An example of stripping in industry is the deodorization of food items such as oils. The oil is heated and allowed to trickle down the column while steam flows up from the bottom of the column. At the vapor-liquid interface, volatile components of the oil transfer to the steam and are carried off the top of the column, leaving a purified oil product [8].

Other Separation Processes

Extraction

Liquid-liquid extraction is a process for components with overlapping boiling points and azeotropes. The process requires a solvent such that some of the components of the mixture are soluble, and then the components will be separated based on this solubility in the liquid. This process can operate at moderate temperatures and pressures, so is not very energy intensive. However, a distillation column is required to extract the solvent for recycle. More recently, supercritical fluids have replaced liquid solvents in some processes for L/L extraction, due to the solute’s ability to more rapidly diffuse through them. The issue with these fluids, however, is that they must be operated at extremely high pressures and temperatures, increasing both capital and operating expenses of the process [4].

Crystallization

This process recovers solutes that have been dissolved in solution. The resulting product is in the solid phase. Depending on the material properties of the solute and solvent, the solute is recovered by precipitation after cooling, removal of solvent, or adding precipitating agents. Crystallizers are designed based on phase equilibria, solubilities, rates and amounts of nuclei generated, and rates of crystal growth. Every crystallization process is a unique system, so plant evaluation is usually required before complete implementation. Crystallization can be performed in both batch and continuous processes, and design features can control crystal size to an extent [4].

Membrane Separation

This separations process uses selectively permeable membranes to separate components in a mixture. Typically, one of the components will freely pass through the barrier while the other components will not. The stream that passes through the membrane is the permeate and the stream that does not pass is the retentate. The driving force behind this separation is a pressure gradient. Membrane separation is beneficial because it can separate mixtures at the molecular and small particle level. Furthermore, there is no phase change required so the energy input is low. Limitations of this process include achieving high product purity, incompatibility with certain stream components, low operating temperature, and low flow rates. Although membrane separation is generally not scaled up, examples of scaled-up membrane separation include seawater desalination and hydrogen recovery [4].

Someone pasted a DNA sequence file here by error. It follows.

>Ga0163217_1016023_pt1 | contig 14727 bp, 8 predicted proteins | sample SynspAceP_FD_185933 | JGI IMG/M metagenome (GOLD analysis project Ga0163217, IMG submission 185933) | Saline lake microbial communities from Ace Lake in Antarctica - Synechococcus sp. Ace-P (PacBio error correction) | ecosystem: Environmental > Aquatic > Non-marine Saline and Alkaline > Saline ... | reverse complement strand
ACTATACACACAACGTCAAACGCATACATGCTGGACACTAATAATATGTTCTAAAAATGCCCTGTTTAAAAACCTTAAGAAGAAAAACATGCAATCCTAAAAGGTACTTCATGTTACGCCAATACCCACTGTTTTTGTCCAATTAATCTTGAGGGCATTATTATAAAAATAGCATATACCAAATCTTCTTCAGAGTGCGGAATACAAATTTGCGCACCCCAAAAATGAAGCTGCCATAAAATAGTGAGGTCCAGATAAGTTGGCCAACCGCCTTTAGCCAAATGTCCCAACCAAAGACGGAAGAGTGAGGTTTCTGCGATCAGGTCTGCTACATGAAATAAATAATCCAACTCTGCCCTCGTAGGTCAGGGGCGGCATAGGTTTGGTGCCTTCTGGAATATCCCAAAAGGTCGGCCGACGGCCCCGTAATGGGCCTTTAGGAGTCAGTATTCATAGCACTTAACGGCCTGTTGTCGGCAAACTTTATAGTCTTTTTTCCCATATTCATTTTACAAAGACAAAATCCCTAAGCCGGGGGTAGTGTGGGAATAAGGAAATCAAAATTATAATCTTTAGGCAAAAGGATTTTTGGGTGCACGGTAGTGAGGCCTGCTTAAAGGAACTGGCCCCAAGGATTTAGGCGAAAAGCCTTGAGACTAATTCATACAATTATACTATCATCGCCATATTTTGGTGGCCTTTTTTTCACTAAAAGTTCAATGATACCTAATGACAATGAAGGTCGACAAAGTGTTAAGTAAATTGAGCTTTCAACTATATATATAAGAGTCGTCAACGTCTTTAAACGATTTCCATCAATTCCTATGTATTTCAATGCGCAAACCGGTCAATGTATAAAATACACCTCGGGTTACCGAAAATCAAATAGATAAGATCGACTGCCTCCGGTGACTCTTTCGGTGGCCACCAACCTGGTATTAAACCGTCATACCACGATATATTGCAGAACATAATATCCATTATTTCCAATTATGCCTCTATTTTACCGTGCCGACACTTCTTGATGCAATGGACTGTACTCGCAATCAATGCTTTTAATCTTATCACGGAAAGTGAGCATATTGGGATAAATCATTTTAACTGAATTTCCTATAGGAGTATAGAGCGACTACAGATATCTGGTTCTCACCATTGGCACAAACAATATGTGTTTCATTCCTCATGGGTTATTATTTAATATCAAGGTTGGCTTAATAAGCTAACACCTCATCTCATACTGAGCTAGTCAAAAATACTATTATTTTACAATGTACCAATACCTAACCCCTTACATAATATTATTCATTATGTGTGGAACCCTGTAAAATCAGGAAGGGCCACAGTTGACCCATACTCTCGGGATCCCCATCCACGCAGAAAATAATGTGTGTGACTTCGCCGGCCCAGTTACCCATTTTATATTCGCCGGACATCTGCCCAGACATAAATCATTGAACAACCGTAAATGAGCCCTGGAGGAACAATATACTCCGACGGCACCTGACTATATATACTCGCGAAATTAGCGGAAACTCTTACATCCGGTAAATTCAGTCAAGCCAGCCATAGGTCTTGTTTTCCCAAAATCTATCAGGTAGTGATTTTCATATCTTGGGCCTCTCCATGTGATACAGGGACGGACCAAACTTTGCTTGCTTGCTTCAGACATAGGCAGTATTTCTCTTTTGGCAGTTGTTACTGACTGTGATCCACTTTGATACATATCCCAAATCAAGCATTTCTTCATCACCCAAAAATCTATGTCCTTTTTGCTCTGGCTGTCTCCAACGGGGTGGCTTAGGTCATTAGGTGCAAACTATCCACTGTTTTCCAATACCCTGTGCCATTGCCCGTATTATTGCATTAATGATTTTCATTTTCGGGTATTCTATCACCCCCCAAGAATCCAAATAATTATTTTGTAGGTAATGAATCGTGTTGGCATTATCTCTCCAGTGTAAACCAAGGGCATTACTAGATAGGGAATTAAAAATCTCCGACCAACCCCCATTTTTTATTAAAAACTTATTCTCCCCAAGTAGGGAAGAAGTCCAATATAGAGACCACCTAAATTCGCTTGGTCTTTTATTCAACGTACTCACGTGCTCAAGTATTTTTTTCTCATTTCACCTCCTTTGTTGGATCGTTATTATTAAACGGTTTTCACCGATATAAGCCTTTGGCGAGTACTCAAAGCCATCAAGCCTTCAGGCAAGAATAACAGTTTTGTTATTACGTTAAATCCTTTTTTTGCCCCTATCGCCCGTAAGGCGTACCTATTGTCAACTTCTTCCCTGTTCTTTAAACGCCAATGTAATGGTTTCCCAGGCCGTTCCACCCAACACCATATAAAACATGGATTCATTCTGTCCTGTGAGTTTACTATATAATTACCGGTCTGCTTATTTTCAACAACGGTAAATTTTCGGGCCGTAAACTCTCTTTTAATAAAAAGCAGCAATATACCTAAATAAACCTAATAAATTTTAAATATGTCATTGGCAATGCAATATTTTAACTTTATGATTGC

Adsorption

Adsorption involves an adsorbent and adsorbate. The adsorbent is typically a solid, and will typically separate the adsorbate from the stream. This process usually includes a desorption step that regenerates the adsorbent for further use. Raising the temperature or increasing the concentration of the adsorbate can reverse the adsorption process. Although the recycle of the adsorbent is a very economic design feature, the downside of this step is that it results in a cyclic process, which introduces complexity to the overall process. Industrial applications of this process are for bulk separations and gas purification. The adsorption/desorption process in these situations involves a large amount of heat transfer, which design engineers must take into account when sizing and selecting equipment material [4].

External Field/Gradient Separation

These separations use external force fields or temperature gradients to separate responsive molecules or ions. The use of these processes is fairly limited to a few specialized industrial applications [4].

Settling and Sedimentation

In settling processes, solid particles or liquid drops are separated from a stream by gravity. The stream can be in either the liquid or gas phase. For vapor-liquid mixtures, flash drums are generally used to separate the mixture. The velocity of the vapor must be less than the settling velocity of the liquid drops for this separation to occur. For liquid-liquid separation, the horizontal velocity of the fluid must be low enough to allow the low-density droplets to rise to the interface and the high-density droplets to move away from the interface and coalesce. In sedimentation, the result of the process is a more concentrated slurry. Typically a flocculating agent is used to aid in the settling process. One way to perform this separation is to use a cone-shaped tank with a slowly revolving rake that scrapes and moves the thickened slurry to the center of the cone for removal [4].